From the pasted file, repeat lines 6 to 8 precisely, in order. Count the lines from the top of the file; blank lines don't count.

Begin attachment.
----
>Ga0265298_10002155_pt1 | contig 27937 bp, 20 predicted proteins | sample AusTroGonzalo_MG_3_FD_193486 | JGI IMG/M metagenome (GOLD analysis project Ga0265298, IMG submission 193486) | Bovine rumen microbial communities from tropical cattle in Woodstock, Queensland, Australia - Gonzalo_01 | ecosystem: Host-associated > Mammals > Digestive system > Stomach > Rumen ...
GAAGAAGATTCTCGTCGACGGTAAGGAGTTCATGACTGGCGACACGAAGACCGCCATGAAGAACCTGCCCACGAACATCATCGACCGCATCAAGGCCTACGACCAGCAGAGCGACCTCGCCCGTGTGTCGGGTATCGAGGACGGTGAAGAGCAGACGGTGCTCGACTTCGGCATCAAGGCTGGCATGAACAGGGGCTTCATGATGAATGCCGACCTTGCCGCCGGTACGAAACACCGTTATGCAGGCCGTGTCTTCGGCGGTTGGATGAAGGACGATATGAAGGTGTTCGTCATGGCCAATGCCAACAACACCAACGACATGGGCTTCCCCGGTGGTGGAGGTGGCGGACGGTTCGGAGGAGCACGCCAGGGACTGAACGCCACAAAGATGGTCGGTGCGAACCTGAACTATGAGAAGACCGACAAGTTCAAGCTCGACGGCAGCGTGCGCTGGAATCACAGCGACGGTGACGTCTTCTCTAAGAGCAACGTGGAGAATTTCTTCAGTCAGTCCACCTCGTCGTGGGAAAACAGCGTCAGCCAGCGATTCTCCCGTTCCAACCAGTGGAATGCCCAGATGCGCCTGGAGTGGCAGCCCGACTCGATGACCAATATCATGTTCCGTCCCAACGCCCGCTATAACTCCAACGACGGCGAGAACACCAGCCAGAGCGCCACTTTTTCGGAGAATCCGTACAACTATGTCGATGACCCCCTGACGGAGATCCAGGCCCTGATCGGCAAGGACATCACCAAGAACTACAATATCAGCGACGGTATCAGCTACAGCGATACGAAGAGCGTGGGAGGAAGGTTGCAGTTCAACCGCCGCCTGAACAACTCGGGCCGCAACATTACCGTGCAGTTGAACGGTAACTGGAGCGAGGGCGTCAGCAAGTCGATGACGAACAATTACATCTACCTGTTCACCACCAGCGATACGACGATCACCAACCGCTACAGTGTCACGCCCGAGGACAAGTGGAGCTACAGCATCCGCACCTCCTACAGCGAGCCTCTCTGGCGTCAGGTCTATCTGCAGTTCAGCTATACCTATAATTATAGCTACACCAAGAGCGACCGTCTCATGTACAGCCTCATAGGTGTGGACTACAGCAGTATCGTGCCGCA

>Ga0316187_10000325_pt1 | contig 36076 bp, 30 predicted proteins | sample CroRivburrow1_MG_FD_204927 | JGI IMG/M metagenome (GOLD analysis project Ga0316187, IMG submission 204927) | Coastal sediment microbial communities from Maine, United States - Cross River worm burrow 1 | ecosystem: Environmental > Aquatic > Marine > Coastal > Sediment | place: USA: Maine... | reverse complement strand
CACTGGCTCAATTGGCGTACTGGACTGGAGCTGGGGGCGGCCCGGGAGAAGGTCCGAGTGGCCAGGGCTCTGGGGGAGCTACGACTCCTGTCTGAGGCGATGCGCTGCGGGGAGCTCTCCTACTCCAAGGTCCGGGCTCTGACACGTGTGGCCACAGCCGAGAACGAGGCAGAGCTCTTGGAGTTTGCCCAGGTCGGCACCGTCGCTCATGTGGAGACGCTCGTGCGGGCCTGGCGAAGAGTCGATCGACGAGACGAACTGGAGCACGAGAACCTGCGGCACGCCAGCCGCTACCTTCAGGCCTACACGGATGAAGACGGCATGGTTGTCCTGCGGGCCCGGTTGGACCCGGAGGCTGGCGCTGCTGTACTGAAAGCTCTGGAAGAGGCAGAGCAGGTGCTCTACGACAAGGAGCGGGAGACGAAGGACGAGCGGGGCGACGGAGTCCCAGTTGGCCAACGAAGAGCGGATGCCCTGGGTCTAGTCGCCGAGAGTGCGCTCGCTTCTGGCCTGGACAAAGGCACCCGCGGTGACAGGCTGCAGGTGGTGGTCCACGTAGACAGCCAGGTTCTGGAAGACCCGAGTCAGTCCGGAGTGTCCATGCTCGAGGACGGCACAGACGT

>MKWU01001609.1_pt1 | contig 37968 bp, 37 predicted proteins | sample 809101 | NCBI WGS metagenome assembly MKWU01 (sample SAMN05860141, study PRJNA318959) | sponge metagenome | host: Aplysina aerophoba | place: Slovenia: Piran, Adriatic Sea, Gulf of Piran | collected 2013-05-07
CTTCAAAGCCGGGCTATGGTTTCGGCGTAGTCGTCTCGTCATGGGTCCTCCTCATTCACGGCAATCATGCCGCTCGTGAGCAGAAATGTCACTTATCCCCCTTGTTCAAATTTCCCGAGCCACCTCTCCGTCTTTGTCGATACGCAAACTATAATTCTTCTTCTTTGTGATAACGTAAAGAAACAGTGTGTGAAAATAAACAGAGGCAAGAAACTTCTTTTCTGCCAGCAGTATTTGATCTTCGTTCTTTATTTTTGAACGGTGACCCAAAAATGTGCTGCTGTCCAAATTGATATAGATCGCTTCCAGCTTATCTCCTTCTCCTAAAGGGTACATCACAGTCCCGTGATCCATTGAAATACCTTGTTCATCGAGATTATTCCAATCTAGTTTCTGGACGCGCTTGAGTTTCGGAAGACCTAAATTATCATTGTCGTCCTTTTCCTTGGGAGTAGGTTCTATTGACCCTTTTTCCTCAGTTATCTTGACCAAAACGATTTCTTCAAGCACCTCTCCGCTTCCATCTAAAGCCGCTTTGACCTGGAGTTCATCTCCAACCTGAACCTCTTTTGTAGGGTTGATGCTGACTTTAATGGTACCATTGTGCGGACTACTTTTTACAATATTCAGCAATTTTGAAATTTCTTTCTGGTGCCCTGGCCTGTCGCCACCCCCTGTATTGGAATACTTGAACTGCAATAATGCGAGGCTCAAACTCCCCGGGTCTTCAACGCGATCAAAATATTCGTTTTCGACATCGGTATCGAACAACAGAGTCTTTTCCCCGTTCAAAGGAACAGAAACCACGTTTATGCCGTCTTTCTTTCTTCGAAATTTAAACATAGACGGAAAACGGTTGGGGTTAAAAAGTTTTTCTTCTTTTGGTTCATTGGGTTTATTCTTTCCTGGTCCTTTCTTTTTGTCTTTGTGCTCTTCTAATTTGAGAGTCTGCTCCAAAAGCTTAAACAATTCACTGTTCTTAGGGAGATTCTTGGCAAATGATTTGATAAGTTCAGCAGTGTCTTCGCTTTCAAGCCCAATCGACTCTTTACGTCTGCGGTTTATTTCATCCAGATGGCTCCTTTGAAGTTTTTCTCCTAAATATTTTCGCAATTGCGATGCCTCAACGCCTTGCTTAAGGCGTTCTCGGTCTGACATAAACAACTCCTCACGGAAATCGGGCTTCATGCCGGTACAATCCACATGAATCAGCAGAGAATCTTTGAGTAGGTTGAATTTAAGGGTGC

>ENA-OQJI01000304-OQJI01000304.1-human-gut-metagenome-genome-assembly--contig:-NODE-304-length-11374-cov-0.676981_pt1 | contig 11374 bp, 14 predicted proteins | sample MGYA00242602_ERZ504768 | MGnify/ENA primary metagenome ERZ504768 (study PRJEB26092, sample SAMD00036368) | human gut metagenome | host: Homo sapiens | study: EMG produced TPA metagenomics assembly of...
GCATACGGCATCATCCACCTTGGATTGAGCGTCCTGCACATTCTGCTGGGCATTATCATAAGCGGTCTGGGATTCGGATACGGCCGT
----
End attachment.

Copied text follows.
CTTCAAAGCCGGGCTATGGTTTCGGCGTAGTCGTCTCGTCATGGGTCCTCCTCATTCACGGCAATCATGCCGCTCGTGAGCAGAAATGTCACTTATCCCCCTTGTTCAAATTTCCCGAGCCACCTCTCCGTCTTTGTCGATACGCAAACTATAATTCTTCTTCTTTGTGATAACGTAAAGAAACAGTGTGTGAAAATAAACAGAGGCAAGAAACTTCTTTTCTGCCAGCAGTATTTGATCTTCGTTCTTTATTTTTGAACGGTGACCCAAAAATGTGCTGCTGTCCAAATTGATATAGATCGCTTCCAGCTTATCTCCTTCTCCTAAAGGGTACATCACAGTCCCGTGATCCATTGAAATACCTTGTTCATCGAGATTATTCCAATCTAGTTTCTGGACGCGCTTGAGTTTCGGAAGACCTAAATTATCATTGTCGTCCTTTTCCTTGGGAGTAGGTTCTATTGACCCTTTTTCCTCAGTTATCTTGACCAAAACGATTTCTTCAAGCACCTCTCCGCTTCCATCTAAAGCCGCTTTGACCTGGAGTTCATCTCCAACCTGAACCTCTTTTGTAGGGTTGATGCTGACTTTAATGGTACCATTGTGCGGACTACTTTTTACAATATTCAGCAATTTTGAAATTTCTTTCTGGTGCCCTGGCCTGTCGCCACCCCCTGTATTGGAATACTTGAACTGCAATAATGCGAGGCTCAAACTCCCCGGGTCTTCAACGCGATCAAAATATTCGTTTTCGACATCGGTATCGAACAACAGAGTCTTTTCCCCGTTCAAAGGAACAGAAACCACGTTTATGCCGTCTTTCTTTCTTCGAAATTTAAACATAGACGGAAAACGGTTGGGGTTAAAAAGTTTTTCTTCTTTTGGTTCATTGGGTTTATTCTTTCCTGGTCCTTTCTTTTTGTCTTTGTGCTCTTCTAATTTGAGAGTCTGCTCCAAAAGCTTAAACAATTCACTGTTCTTAGGGAGATTCTTGGCAAATGATTTGATAAGTTCAGCAGTGTCTTCGCTTTCAAGCCCAATCGACTCTTTACGTCTGCGGTTTATTTCATCCAGATGGCTCCTTTGAAGTTTTTCTCCTAAATATTTTCGCAATTGCGATGCCTCAACGCCTTGCTTAAGGCGTTCTCGGTCTGACATAAACAACTCCTCACGGAAATCGGGCTTCATGCCGGTACAATCCACATGAATCAGCAGAGAATCTTTGAGTAGGTTGAATTTAAGGGTGC

>ENA-OQJI01000304-OQJI01000304.1-human-gut-metagenome-genome-assembly--contig:-NODE-304-length-11374-cov-0.676981_pt1 | contig 11374 bp, 14 predicted proteins | sample MGYA00242602_ERZ504768 | MGnify/ENA primary metagenome ERZ504768 (study PRJEB26092, sample SAMD00036368) | human gut metagenome | host: Homo sapiens | study: EMG produced TPA metagenomics assembly of...
GCATACGGCATCATCCACCTTGGATTGAGCGTCCTGCACATTCTGCTGGGCATTATCATAAGCGGTCTGGGATTCGGATACGGCCGT